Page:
Is the cow lying flat out? Is she cast? ‘Casting’ happens on an uneven surface that is slightly higher at the point of the downside shoulder. The cow becomes overcentered and her core muscles are not strong enough to allow her to pull herself to her sternum. A cow in this position will often thrash and beat her head on the ground/floor and will bloat when left in this position for an extended time. Get help to halter her and to place a rope low on the down rear leg. Tuck the down rear leg forward, then while pulling the rope under her to keep the leg tucked, roll the cow onto her sternum. She will need to be propped if she immediately tires to lie flat again.

    It has been a couple decades since I had one suffer from being cast, and she did it by laying or slipping down on the sunny side of the pond dam. She was dead when I found her.

    Here's a cast/bloat discussion from another board:
    http://www.cattletoday.com/forum/viewtopic.php?t=87712
    (Lucky_P is a veterinarian)

    Herds don't always move' as one'.
    Maternal pecking order will play out and herds often split into 2 or more 'semi-herds', each 'led' by it's own maternal herd mistress... They will join as one if called or herded by human influence but will again separate out once feeding or herding is done with.
     
  6. Apr 12, 2019
    Mrs1885

    Mrs1885 Loving the herd life

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    Thank you for the info.

    Guess I should have clarified. There is over 1000 acres at that farm and multiple herds. The one that had been with her left. I'd just never seen a single cow left anywhere. They graze in large areas, but you can tell it's one herd. So when all the others left and went to a totally different pasture and she was there alone it just didn't seem right. We actually for a minute thought she may have been dead until we saw an ear twitch. When we came back and saw her trying to kick and couldn't get up we both knew it wasn't right. We aren't'cow people' by any means but I'd read a lot and spend 8 hours a day hooked to a phone in my office watching the herd across the street. After nearly 15 years of it, it just felt wrong. Glad we helped. :)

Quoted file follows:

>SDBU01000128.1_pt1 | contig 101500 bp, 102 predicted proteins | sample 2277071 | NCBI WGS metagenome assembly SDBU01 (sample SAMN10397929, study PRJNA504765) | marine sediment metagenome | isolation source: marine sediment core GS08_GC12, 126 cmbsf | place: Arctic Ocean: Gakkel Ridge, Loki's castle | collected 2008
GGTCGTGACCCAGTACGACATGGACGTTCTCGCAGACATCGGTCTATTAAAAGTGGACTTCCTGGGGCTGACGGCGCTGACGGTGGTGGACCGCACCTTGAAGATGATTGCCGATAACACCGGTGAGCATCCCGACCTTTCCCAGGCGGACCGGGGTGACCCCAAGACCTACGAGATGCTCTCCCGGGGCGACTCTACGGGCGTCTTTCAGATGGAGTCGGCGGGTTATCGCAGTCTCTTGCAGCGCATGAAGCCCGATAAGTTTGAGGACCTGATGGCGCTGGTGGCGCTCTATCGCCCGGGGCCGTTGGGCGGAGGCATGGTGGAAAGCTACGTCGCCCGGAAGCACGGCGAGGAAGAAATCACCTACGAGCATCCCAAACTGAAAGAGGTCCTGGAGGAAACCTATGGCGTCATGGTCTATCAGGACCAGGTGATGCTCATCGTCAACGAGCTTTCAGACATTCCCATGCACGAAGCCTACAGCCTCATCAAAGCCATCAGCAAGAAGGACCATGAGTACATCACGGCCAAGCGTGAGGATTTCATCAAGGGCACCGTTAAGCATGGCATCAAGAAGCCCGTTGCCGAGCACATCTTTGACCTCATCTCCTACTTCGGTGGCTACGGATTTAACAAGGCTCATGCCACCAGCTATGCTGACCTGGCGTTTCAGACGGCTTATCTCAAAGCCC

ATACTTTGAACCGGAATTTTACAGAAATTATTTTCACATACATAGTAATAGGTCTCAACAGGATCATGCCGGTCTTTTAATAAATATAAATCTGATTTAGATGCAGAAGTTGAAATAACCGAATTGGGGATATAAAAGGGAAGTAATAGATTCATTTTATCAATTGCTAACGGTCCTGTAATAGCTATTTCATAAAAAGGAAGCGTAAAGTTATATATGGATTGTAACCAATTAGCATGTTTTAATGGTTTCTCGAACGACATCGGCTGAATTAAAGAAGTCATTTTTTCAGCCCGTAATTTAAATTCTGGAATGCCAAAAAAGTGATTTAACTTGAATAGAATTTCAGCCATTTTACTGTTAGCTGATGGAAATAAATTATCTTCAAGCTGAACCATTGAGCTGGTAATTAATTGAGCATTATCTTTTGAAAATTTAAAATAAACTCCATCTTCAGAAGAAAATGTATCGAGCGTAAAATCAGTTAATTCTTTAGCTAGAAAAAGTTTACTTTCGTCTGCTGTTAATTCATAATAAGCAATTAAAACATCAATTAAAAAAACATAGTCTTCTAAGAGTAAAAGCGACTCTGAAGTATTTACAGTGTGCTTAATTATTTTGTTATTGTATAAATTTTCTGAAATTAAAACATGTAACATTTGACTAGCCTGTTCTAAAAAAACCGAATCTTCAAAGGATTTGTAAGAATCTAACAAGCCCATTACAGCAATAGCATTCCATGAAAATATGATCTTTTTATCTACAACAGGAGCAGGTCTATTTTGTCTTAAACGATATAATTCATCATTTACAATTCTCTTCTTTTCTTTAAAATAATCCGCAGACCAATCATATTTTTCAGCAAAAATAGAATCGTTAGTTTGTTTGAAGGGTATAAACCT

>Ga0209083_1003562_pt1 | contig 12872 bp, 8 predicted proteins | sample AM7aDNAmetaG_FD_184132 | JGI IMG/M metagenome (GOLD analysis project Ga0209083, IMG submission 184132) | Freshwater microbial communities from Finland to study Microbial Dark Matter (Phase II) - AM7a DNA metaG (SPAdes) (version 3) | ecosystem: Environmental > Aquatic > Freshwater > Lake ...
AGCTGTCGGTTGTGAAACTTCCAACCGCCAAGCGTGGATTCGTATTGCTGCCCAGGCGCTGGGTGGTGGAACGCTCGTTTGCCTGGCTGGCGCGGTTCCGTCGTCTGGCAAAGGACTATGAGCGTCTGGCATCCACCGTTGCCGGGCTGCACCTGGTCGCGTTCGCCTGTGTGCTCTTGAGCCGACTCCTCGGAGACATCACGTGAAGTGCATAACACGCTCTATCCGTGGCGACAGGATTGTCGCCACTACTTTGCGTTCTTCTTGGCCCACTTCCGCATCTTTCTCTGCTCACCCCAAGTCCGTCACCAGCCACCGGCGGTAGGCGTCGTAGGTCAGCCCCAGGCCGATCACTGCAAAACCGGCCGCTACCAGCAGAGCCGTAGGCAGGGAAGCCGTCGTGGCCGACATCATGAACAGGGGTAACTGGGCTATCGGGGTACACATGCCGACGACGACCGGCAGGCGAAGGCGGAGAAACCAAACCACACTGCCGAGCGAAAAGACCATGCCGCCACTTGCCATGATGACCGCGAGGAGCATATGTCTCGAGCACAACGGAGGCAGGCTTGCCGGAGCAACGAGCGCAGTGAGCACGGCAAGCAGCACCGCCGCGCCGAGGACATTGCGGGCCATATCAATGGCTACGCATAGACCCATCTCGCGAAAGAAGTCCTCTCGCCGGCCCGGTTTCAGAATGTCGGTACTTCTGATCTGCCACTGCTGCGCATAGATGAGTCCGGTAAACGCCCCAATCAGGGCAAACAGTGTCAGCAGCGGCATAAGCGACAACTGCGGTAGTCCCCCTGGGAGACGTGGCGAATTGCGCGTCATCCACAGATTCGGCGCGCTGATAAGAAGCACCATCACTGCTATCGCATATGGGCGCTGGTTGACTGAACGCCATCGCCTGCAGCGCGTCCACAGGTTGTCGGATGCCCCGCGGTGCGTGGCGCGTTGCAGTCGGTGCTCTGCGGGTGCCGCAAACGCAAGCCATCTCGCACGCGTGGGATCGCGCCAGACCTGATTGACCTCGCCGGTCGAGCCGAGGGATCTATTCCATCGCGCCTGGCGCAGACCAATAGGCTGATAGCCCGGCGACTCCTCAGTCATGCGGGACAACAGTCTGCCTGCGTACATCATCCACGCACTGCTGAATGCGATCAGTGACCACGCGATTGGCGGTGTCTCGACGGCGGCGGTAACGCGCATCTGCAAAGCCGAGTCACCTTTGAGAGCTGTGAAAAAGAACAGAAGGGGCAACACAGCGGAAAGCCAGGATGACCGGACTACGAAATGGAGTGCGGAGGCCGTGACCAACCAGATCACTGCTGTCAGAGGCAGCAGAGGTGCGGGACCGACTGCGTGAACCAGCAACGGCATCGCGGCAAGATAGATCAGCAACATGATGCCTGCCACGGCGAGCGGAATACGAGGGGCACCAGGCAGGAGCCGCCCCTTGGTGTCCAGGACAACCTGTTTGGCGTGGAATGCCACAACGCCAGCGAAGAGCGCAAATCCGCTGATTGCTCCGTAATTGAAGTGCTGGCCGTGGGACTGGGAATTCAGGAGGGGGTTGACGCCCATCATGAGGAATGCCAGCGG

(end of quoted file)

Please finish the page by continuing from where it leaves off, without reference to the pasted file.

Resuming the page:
Baymule and B&B Happy goats like this.
  7. Apr 12, 2019
    greybeard

    greybeard Herd Master

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    Usually, if I see one of mine either laying down and/or off away from the others and alone, I first think 'calving'.

    Mine split up into 2 separate groups and always have for the last 4-5 years and come together only when I'm putting out new hay.
    This is about 1/2 of them.the other group will stay on the east side of the pond until these move that way, then the 2 groups just swap places.
    DSC00297ab.jpg
     
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  8. Apr 17, 2019
    Ridgetop

    Ridgetop True BYH Addict

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    We lost a ewe that tried to give birth in the side of a hill and cast herself. The first lamb born survived but the second one didn't quite make it out. :( She wasn't supposed to lamb for another 2 days and I got lazy and left her out instead of bringing her into the jug. Never did that again. we also had a pony get cast on a hillside and he slid under the corral fence. Had to take the corral panels apart to get him up! Luckily my neighbor looked up the hill, and noticed him down, and came up to tell us. It took 4 of us to lift the panel away and roll him up. He was a little guy but the hill was steep.

    Congrats to you for getting word to the owner. He would have been out a cow - big $$$!
     
    Rammy likes this.